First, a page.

Friday 6/16 Titcombs Bookshop in E. Sandwiche on Cape Cod, Presentation and signing 2-3pm
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Friday 6/16 Titcombs Bookshop in E. Sandwiche on Cape Cod, Presentation and signing 2-3pm
Wendy Hinman will be signing books on Saturday June 17th from 2-4pm in Falmouth, MA. Come visit this charming local book store and buy him a gift that he’ll remember: a personally autographed copy of this exciting story.
189 Main St Falmouth, MA 02540 | 508.548.5548 | email@example.com
Find an event near you, or be the spark and organize an event yourself. You can win prizes just by signing up and entering one of our many contests. Add your Sailstice sailing plans, and you could win a Sunsail Charter, or any of dozens of other prizes! Find out more here: http://www.summersailstice.com/
Among the many great prizes, Wendy Hinman will be giving away two sets of her books. Enter today for a chance to win a copy of Tightwads on the Loose and Sea Trials.
Wendy Hinman will be spending her Summer Sailstice signing books at one of her favorite maritime venues, The Savoy Bookshop in Westerly, Rhode Island from 3-5pm during her East Coast Book Tour. Look for her at other venues on the Cape and in sailing hotspots along the coasts of Massachusetts and Connecticut.
While it doesn’t hit the news stands until June 1, subscribers of Sailing Magazine have already heard about what a great read they’ll find in Sea Trials: Around the World with Duct Tape and Bailing Wire.
“Sea Trials is a captivating narrative, full of suspense and colorful descriptions of the sailing environment. Readers of all ages will enjoy this story and the skill with which it is told.” Sailing Magazine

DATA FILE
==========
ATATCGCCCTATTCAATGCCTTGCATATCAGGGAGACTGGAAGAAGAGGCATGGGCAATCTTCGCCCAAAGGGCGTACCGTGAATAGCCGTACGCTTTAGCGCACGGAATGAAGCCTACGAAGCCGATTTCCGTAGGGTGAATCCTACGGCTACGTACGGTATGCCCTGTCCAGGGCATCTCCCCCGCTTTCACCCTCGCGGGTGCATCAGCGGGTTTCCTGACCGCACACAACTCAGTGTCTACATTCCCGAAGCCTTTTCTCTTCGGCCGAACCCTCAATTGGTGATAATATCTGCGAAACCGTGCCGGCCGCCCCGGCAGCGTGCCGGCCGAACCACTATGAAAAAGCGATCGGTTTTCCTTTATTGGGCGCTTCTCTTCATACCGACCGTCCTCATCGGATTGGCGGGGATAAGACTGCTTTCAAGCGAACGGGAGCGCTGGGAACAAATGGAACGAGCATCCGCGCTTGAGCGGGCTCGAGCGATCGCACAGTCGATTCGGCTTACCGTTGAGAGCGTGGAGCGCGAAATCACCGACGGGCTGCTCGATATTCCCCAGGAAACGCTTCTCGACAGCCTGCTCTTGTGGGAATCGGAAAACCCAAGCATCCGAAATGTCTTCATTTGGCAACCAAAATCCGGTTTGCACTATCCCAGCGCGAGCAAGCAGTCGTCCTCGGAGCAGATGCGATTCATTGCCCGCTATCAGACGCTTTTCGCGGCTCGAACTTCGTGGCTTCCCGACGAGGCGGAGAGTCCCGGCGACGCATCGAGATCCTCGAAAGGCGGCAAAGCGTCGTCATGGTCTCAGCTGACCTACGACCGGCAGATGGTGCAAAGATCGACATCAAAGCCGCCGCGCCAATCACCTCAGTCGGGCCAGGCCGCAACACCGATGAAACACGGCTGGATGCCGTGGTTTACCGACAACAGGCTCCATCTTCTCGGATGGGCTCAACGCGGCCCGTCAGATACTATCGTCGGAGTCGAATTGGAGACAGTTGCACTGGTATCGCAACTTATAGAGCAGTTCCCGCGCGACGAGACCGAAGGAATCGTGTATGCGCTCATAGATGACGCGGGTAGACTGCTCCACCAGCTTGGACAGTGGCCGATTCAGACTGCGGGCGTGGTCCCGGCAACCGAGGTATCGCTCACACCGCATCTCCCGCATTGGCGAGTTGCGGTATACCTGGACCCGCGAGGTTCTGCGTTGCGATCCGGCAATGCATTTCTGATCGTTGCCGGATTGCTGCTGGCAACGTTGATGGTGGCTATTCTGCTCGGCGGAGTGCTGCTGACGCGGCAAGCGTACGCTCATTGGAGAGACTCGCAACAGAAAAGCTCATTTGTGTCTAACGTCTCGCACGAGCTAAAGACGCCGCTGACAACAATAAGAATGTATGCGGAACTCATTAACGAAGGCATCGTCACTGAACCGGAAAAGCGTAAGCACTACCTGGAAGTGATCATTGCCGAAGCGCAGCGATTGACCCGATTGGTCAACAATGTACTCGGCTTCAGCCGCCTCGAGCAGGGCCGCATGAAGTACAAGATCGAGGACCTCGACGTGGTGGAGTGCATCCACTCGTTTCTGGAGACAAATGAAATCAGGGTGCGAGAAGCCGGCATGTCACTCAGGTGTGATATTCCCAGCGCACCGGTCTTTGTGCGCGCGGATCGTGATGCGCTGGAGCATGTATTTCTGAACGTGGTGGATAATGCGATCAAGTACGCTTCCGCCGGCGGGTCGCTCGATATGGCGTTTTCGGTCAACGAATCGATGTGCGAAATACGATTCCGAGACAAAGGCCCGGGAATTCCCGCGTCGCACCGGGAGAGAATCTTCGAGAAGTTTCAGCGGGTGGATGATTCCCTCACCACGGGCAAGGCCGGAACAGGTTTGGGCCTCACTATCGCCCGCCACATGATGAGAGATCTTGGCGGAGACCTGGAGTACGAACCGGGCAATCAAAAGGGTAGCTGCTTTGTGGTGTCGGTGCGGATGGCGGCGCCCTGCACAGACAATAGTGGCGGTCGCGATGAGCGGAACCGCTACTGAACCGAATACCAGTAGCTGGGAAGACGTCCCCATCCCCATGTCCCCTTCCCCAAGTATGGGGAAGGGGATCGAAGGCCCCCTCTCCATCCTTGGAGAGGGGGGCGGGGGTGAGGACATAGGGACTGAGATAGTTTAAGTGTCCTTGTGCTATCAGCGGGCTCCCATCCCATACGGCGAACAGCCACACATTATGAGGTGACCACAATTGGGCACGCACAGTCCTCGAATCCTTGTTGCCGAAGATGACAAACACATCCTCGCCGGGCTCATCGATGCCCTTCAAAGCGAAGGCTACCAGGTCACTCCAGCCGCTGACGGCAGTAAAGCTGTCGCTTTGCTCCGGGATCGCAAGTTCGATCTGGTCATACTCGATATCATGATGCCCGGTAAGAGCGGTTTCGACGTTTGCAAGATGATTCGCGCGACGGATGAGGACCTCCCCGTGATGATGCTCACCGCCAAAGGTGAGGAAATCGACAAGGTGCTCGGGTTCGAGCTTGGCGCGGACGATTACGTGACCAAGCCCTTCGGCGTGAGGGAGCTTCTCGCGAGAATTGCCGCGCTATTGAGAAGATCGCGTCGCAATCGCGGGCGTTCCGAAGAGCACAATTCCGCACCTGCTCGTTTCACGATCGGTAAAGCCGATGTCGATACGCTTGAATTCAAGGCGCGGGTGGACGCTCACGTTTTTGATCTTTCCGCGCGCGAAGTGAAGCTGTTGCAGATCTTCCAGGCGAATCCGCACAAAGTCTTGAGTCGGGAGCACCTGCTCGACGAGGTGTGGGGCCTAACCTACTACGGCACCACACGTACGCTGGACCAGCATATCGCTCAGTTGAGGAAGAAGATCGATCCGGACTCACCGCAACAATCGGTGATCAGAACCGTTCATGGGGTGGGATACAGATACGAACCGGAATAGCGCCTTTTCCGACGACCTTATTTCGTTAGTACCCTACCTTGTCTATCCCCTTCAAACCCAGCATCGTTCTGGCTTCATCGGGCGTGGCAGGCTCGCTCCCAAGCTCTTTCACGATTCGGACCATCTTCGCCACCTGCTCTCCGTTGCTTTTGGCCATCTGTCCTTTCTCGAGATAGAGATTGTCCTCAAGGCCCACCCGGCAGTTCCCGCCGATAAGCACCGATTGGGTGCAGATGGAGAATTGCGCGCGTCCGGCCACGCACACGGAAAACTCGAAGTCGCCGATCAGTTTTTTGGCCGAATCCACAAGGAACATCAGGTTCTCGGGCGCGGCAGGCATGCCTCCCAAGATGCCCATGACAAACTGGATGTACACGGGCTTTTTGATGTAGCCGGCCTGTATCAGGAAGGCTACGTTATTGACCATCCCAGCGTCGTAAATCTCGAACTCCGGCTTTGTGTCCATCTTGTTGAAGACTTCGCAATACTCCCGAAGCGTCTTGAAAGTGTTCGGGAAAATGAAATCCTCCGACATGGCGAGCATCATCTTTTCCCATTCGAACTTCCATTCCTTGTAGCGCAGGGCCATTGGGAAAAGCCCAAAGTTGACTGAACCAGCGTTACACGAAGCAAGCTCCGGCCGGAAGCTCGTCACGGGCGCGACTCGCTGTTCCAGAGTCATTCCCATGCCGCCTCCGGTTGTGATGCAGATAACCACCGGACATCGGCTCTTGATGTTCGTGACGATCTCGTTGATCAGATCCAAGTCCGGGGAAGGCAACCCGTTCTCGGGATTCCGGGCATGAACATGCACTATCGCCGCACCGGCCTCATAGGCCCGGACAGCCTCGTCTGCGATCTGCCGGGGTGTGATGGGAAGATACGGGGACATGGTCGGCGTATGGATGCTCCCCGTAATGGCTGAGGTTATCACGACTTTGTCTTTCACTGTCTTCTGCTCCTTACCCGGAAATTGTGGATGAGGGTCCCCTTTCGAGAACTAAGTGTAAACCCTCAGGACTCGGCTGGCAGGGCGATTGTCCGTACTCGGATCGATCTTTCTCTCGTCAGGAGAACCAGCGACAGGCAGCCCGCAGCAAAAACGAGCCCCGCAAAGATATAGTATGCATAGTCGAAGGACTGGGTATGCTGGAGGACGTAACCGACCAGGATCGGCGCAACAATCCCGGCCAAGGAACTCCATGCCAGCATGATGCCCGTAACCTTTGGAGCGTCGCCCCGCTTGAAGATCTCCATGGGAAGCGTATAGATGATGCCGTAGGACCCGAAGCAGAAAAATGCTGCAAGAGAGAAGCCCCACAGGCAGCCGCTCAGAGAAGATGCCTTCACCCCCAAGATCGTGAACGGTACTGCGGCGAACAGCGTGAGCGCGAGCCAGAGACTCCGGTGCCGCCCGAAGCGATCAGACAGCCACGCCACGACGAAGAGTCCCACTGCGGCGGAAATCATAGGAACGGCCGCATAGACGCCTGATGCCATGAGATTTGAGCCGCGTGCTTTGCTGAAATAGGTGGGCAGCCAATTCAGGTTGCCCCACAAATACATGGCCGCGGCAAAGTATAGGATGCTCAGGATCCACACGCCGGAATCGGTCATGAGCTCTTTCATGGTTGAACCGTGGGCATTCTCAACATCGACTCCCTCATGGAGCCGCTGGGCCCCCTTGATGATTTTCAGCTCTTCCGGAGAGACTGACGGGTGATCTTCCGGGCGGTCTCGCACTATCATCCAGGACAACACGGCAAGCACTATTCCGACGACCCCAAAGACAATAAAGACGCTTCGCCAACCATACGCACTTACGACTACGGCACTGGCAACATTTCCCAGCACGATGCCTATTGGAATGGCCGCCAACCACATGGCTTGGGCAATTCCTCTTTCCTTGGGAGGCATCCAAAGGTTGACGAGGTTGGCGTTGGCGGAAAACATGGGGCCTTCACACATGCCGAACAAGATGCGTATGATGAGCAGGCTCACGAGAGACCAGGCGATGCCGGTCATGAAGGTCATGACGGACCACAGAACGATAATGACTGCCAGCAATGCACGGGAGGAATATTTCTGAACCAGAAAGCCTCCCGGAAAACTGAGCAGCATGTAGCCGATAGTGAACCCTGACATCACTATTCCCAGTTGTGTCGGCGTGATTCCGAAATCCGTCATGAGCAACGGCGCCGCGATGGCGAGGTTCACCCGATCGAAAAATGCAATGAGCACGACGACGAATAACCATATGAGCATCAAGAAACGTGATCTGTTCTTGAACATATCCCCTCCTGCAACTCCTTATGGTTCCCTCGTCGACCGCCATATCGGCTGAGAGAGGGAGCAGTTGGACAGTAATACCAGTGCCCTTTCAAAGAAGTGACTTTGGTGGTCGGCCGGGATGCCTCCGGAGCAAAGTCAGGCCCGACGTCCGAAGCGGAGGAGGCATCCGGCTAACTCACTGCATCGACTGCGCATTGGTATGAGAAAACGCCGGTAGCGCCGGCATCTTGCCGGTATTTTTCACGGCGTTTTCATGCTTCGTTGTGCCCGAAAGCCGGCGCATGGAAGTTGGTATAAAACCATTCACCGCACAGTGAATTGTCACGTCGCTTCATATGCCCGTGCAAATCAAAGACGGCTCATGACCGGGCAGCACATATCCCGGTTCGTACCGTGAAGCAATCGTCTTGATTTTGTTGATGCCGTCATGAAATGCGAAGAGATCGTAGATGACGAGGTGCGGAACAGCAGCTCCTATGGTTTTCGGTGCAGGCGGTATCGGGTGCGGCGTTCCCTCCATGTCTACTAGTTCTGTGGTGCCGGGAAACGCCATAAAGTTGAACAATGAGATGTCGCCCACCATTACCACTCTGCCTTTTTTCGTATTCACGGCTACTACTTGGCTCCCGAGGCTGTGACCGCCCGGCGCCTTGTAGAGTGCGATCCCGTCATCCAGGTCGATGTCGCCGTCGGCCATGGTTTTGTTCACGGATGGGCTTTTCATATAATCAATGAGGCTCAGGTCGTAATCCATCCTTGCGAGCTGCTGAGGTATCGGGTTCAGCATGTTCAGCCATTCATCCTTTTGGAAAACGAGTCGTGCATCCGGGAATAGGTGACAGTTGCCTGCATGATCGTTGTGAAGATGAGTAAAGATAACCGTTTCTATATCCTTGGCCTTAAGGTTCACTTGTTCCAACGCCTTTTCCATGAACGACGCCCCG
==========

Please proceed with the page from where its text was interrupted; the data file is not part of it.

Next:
Here’s a picture of the pages featuring the review in the June issue of Sailing, taken by a fan, Terri Benward Benz.
Pick up a copy on your news stand.
Tell us a little bit about yourself and how you came to write your book.
As a kid, I wrote poems and songs. But writing wasn’t a “career.” Though I came from a family of readers, no one in my family was a writer or knew any writers personally. I didn’t have any “connections.” But I had hopes. In 8th grade, for a class project, we assembled our essays and poems into a book. As modest as it was, that act left an impression on me. As an adult after years in international business, enjoying the report writing aspects of my jobs the most, during the dot com boom I shifted into working as a technical writer, a web content manager, and an online magazine editor, but I always secretly longed to author books. Marrying my love of sailing and adventure with my love of writing seemed a natural place to begin publishing book-length manuscripts.
What is your newest book about, and where did your decision to write it come from?
Over the years I’d been hearing snippets of the epic voyage my husband had taken with his family around the world and their shipwreck when he was fourteen. Family dinners had been filled with “you remember the time when …
⦁ gun boats forced us to sail across mines in the Red Sea?
⦁ our pilot Abdul got lost in the Suez Canal?
⦁ the boat starting sinking in Israel?
⦁ Mom tried to poison us?
⦁ we ran out of food and nearly starved?
Such tantalizing anecdotes intrigued me. I got possession of the famous letters the family had mailed home. Hundreds of them. Inside them was more detail than any writer could hope for. Too much, sometimes. But in combing through them I fleshed out the outline of the story that I’d developed in my mind of the voyage. I asked a lot of questions of the family members and took copious notes. I consulted guide books and sailing directions, maps, and the ship’s log to ferret out the details. I read the newspaper articles, listened to the interviews with the family. And started writing. And double checking details with the ones who had lived through it. With a rough draft completed, I had them read every word to check for inaccuracies or things that didn’t seem true to their experience. It was a family bonding experience.